Job description


  • Entry level
  • No Education
  • Salary to negotiate
  • Utrecht


The position holder will be a member of the group of Herbert Jaeger (, who recently joined the University of Groningen. The position is funded through a personal startup fund, not by a third-party project, and offers great freedom for the position holder to define his/her own research agenda as long as it contributes to a mathematical / conceptual understanding of neuromorphic computing.

The local scientific context is the Research Center for Cognitive Systems and Materials (CogniGron, This is a recent, very substantial research initiative (10 new professorships, 30 PhD positions) of the University of Groningen. Jointly managed by the Bernoulli Institute (mathematics, computer science, AI) and the Zernike Institute for Advanced Materials, the mission of CogniGron is to "to develop materials-centered systems paradigms for cognitive computing based on modelling and learning at all levels: from materials that can learn to devices, circuits and algorithms". This is a decidedly interdisciplinary enterprise at the interfaces between the materials sciences, microchip technology, computational neuroscience, cognitive science, AI, computer science and mathematics. Together with previously existing research groups at the university, the new ten CogniGron research groups will form a scientific microcosm of 20+ research teams.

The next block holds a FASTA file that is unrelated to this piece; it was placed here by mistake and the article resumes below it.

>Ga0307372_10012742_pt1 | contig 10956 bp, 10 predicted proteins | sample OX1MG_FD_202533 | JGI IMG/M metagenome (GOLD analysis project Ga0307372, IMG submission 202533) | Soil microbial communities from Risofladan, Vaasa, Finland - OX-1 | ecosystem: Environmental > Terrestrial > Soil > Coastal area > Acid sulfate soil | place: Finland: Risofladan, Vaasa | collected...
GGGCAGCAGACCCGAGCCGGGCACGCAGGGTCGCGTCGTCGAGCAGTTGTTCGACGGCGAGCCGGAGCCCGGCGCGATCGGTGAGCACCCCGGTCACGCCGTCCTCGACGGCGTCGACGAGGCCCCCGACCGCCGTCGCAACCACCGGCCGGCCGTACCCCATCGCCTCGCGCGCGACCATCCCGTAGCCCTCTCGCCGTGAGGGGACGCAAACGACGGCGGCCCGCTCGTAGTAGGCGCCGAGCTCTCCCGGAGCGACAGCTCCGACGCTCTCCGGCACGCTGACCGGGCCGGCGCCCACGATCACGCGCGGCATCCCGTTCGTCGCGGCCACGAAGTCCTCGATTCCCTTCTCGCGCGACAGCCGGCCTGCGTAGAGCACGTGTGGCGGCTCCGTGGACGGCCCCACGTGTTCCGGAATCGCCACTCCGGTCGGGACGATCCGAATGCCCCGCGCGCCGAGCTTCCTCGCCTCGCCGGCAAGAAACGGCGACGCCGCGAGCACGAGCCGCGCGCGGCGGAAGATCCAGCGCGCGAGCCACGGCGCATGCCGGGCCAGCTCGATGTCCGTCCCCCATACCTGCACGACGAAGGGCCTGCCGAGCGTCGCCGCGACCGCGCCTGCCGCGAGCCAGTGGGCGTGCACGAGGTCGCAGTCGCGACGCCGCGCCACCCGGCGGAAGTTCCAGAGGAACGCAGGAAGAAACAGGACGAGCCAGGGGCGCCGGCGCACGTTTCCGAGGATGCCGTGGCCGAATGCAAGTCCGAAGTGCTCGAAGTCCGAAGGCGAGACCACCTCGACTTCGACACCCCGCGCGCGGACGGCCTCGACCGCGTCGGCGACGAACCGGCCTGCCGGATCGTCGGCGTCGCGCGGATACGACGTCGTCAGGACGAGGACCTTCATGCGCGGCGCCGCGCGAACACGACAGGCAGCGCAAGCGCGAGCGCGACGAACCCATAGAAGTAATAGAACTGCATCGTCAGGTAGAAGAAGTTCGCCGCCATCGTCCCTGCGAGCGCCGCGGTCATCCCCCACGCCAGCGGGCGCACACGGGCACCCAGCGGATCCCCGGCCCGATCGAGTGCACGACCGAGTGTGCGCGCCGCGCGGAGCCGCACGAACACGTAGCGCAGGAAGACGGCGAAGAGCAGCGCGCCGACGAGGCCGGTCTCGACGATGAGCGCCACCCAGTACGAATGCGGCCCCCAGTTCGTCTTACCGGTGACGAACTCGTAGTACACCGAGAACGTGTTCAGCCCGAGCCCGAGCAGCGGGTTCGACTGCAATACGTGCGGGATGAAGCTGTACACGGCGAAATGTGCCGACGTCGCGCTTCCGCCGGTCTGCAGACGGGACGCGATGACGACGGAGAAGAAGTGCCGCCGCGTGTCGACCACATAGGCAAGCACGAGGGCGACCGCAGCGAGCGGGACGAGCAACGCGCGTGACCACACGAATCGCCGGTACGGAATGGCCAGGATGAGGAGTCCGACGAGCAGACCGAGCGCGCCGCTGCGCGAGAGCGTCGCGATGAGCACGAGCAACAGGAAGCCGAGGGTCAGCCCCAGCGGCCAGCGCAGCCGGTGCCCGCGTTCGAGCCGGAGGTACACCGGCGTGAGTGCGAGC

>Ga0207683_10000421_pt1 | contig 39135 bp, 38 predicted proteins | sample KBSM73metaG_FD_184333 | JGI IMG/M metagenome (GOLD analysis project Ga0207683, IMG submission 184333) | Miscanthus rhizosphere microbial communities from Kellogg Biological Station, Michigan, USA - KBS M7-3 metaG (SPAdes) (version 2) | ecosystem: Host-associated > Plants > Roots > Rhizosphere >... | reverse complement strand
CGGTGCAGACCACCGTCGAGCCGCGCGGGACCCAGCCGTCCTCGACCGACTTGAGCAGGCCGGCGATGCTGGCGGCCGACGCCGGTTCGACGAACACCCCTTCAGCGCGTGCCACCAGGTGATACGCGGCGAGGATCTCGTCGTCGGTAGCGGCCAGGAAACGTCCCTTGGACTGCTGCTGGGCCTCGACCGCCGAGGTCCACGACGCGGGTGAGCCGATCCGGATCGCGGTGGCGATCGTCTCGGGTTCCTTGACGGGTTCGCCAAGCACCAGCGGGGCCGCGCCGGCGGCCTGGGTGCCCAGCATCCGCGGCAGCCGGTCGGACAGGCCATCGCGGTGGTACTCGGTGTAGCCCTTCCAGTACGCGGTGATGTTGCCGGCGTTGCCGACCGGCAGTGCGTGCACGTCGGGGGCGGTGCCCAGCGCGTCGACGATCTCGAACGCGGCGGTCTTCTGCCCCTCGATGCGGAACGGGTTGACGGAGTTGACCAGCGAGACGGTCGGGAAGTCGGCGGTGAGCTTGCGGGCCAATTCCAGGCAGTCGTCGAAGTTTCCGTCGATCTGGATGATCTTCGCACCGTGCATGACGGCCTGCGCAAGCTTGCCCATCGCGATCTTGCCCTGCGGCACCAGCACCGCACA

Within this context, the group of Herbert Jaeger will work toward rigorous theoretical foundations of "neuromorphic computing". At present, this is only an umbrella term which covers a diversity of largely unconnected and limited models and methods. A guiding idea in this emerging field is to argue that (A) novel, energy-efficient, non-digital microchips share many properties with biological brains (such as extremely high dimensionality, spatial and modular organisation, strong nonlinearity, stochasticity, low numerical resolution, parameter drift, aging, always-on real-time operation); (B) biological brains function exceedingly well; (C) hence, it should be possible to realize high-performing computing in neuromorphic microchips by "learning from the brain". However, the neurosciences do not yet deliver a comprehensive theory of how the brain "computes". The research mission of Jaeger's group is to develop new formal, conceptual and algorithmic tools which can fill some of the gaps in our theoretical understanding. This may lead to the invention of novel mathematical description languages which unify elements of symbolic information processing (logic formalisms, Turing computability) and analog information processing (nonlinear dynamics, signal processing and control theory).

  • ms project